Query OpenGL Support


is there any possibility to detect if there is an opengl implementation on a system, i.e. how can i check if openGL is supported (an opengGL driver is installed) before i try to set up the rendering context?




Just do a glGetString(GL_VENDOR), and if the Result is Microsoft then you’re most likely running on a software-implementation. Another way would be to query the versionstring (glGetString(GL_VERSION) and if that’s 1.1 or even below, you’re either on an very old implementation or again on software.

Originally posted by PanzerSchreck:
Just do a glGetString(GL_VENDOR), and if the Result is Microsoft then you’re most likely running on a software-implementation.

Hmm… I don’t think it’s particularly safe to call glGetString (or any GL function) before setting up the rendering context. It’d probably work, but I don’t think you should rely on it.

Also, the MS software implementation IS an OpenGL implementation - Tombernick, would you consider it as such for your purposes? The most paranoid approach would be to link at runtime instead of statically with an import library - if there’s no OpenGL DLL, you’l know because LoadLibrary will fail.

If you’re not that paranoid, I’m not too clear what your aim is here - wglCreateContext will return null if it can’t set up GL, why isn’t that good enough?

This question should probably have been posted on one of the platform-specific fora, BTW.

Enumarate pixel formats and check for PFD_GENERIC_ACCELERATED.


I recommend creating a fake, invisible window, and creating a context in that window. You can use this to test what the vendor is, test what extensions are available, getting the real pixel format extension functions (for pbuffers etc), and other useful things.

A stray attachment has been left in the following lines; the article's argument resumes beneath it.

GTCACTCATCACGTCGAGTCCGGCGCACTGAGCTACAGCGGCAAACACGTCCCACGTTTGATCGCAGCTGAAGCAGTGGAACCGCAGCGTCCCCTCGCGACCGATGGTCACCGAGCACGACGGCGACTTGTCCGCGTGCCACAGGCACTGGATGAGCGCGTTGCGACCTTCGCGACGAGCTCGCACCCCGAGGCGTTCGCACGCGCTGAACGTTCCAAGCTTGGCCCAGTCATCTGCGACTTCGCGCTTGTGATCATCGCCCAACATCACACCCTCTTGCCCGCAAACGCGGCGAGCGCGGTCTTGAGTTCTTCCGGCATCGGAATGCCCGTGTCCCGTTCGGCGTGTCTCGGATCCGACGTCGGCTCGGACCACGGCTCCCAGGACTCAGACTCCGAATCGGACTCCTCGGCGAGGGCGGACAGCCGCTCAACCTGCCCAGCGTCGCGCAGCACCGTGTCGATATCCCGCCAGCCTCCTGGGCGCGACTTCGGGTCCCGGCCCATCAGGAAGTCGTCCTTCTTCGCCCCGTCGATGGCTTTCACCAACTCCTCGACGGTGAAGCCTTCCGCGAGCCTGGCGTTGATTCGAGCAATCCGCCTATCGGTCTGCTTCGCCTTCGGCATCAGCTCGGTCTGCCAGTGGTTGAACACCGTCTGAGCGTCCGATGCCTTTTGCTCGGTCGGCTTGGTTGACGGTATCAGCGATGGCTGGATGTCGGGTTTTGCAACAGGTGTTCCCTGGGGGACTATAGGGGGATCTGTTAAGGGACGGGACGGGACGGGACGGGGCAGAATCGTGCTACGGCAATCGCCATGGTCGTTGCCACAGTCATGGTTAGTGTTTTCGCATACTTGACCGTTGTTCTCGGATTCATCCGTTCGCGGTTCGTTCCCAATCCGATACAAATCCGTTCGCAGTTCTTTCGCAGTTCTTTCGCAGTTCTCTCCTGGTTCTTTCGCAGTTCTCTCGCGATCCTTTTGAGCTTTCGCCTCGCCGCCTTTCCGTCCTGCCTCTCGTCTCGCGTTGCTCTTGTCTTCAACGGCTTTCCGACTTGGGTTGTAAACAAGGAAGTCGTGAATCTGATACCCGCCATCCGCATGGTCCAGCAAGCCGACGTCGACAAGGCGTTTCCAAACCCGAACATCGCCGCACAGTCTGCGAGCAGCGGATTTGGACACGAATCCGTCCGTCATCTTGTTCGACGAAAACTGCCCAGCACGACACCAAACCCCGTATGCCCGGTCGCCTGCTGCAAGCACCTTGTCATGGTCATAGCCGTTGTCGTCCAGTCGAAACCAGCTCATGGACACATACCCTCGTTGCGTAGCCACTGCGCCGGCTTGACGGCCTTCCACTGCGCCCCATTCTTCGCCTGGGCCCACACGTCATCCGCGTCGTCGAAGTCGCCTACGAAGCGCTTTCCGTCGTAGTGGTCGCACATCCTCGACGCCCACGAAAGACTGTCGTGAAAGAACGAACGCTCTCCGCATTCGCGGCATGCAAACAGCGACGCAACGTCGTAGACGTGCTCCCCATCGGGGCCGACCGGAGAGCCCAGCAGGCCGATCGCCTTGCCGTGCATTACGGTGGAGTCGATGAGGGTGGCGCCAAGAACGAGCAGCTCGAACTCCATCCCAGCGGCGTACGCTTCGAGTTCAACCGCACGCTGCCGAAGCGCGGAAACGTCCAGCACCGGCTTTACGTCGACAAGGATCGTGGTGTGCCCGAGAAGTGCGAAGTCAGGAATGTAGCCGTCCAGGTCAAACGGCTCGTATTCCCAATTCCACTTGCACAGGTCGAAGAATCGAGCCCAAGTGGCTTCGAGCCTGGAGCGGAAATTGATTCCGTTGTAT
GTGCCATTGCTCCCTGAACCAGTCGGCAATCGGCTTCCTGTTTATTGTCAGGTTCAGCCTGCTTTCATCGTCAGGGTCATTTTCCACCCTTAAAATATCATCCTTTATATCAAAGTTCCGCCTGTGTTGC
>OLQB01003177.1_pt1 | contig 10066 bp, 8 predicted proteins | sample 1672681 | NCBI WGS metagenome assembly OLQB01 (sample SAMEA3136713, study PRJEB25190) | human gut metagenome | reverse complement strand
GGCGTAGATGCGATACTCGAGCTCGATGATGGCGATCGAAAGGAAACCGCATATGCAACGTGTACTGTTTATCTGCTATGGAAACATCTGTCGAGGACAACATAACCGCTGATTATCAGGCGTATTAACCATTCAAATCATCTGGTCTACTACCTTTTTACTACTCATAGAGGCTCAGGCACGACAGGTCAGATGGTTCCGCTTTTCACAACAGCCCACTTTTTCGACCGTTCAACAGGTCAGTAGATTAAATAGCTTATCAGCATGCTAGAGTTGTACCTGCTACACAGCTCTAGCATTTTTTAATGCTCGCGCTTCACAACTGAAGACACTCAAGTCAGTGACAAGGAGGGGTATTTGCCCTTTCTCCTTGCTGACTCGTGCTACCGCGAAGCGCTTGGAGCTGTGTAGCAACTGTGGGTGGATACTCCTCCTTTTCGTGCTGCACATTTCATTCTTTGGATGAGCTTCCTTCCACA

Then destroy this window and create your real context.

MS OpenGL uses the Installable Client Driver system.
There will always be an opengl32.dll, even if no vendor specific drivers are installed, so dynamically loading one isn’t going to help, you have to go through the MS system of doing things. OpenGL32.dll chooses a vendor specific opengl implementation when you call wglCreateContext based on the DC’s pixel format and a registry setting which contains the name of the real opengl dll to use with that pixel format on that device.
This is to the extent of my knowledge of such things. Take it with a smidgen of salt.

First thanks to all for your replies.

I think the best way is to create a rendering context and check if it fails like MikeC and jwatte suggested. This should also work on other platforms than windows.

I thought there could maybe another possibility to check this without the expense of creating a window and a rendering context.

By the way I found an older but interesting article about the ICD model if someone wants to know more about this topic.